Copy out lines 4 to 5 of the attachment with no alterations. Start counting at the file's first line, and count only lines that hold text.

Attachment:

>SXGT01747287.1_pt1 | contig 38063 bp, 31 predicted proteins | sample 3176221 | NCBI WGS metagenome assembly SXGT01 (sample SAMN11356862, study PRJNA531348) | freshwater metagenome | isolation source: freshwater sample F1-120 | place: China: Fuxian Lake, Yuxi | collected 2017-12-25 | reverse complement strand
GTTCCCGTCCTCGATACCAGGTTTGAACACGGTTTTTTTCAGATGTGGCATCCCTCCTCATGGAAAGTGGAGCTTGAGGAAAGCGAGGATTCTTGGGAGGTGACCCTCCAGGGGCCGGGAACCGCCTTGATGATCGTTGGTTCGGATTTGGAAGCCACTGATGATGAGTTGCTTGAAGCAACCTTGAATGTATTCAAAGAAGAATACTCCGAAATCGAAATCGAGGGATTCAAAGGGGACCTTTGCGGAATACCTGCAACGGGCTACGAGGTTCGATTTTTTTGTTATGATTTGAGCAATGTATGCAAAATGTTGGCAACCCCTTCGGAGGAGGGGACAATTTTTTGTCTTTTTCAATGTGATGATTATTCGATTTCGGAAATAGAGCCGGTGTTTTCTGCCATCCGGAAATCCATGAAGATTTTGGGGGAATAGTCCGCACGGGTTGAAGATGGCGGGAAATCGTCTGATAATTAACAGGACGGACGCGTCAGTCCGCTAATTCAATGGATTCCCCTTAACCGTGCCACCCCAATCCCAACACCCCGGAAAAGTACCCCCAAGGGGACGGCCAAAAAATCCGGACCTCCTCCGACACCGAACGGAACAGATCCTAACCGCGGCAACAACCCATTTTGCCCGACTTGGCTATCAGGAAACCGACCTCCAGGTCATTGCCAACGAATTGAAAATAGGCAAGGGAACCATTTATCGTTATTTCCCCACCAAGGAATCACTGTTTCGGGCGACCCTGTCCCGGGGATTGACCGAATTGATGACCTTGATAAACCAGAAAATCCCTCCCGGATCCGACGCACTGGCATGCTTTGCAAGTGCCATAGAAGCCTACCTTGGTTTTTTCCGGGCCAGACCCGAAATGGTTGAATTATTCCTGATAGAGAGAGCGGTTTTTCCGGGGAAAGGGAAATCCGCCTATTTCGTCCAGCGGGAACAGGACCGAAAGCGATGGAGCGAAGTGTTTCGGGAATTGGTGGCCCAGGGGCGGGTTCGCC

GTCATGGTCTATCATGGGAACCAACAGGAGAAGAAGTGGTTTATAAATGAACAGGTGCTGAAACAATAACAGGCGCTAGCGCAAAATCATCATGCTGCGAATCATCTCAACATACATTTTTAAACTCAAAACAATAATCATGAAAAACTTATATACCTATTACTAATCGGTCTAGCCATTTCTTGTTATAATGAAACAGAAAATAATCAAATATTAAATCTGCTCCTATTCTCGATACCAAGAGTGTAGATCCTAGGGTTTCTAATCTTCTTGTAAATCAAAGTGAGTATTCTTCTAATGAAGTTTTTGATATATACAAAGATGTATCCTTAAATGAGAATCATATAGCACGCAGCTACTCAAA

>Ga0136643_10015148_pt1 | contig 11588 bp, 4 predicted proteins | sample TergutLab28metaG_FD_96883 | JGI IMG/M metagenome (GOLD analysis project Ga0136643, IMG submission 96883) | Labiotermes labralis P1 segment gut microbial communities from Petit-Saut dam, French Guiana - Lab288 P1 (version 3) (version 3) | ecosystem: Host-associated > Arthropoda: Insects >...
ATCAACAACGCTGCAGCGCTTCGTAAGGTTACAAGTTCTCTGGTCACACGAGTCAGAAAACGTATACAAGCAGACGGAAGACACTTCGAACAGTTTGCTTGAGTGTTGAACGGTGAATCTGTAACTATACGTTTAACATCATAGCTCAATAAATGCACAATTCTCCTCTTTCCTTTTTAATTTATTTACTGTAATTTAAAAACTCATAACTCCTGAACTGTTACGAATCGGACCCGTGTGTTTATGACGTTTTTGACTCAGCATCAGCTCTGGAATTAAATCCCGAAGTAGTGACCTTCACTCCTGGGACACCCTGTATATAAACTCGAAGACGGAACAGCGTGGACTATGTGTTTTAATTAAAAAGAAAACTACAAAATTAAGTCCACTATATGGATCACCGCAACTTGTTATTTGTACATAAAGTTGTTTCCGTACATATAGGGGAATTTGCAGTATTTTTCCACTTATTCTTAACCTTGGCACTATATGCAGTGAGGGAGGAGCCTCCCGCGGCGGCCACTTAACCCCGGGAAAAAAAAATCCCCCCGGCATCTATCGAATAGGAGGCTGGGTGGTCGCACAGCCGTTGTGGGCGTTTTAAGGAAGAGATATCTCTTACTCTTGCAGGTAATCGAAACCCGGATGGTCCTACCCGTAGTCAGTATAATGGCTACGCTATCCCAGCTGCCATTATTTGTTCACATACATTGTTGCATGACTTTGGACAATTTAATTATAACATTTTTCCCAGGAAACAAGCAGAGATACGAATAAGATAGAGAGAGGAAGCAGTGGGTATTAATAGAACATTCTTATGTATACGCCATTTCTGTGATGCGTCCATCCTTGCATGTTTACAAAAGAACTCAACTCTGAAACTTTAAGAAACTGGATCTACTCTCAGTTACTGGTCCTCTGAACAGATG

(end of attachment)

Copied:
>Ga0136643_10015148_pt1 | contig 11588 bp, 4 predicted proteins | sample TergutLab28metaG_FD_96883 | JGI IMG/M metagenome (GOLD analysis project Ga0136643, IMG submission 96883) | Labiotermes labralis P1 segment gut microbial communities from Petit-Saut dam, French Guiana - Lab288 P1 (version 3) (version 3) | ecosystem: Host-associated > Arthropoda: Insects >...
ATCAACAACGCTGCAGCGCTTCGTAAGGTTACAAGTTCTCTGGTCACACGAGTCAGAAAACGTATACAAGCAGACGGAAGACACTTCGAACAGTTTGCTTGAGTGTTGAACGGTGAATCTGTAACTATACGTTTAACATCATAGCTCAATAAATGCACAATTCTCCTCTTTCCTTTTTAATTTATTTACTGTAATTTAAAAACTCATAACTCCTGAACTGTTACGAATCGGACCCGTGTGTTTATGACGTTTTTGACTCAGCATCAGCTCTGGAATTAAATCCCGAAGTAGTGACCTTCACTCCTGGGACACCCTGTATATAAACTCGAAGACGGAACAGCGTGGACTATGTGTTTTAATTAAAAAGAAAACTACAAAATTAAGTCCACTATATGGATCACCGCAACTTGTTATTTGTACATAAAGTTGTTTCCGTACATATAGGGGAATTTGCAGTATTTTTCCACTTATTCTTAACCTTGGCACTATATGCAGTGAGGGAGGAGCCTCCCGCGGCGGCCACTTAACCCCGGGAAAAAAAAATCCCCCCGGCATCTATCGAATAGGAGGCTGGGTGGTCGCACAGCCGTTGTGGGCGTTTTAAGGAAGAGATATCTCTTACTCTTGCAGGTAATCGAAACCCGGATGGTCCTACCCGTAGTCAGTATAATGGCTACGCTATCCCAGCTGCCATTATTTGTTCACATACATTGTTGCATGACTTTGGACAATTTAATTATAACATTTTTCCCAGGAAACAAGCAGAGATACGAATAAGATAGAGAGAGGAAGCAGTGGGTATTAATAGAACATTCTTATGTATACGCCATTTCTGTGATGCGTCCATCCTTGCATGTTTACAAAAGAACTCAACTCTGAAACTTTAAGAAACTGGATCTACTCTCAGTTACTGGTCCTCTGAACAGATG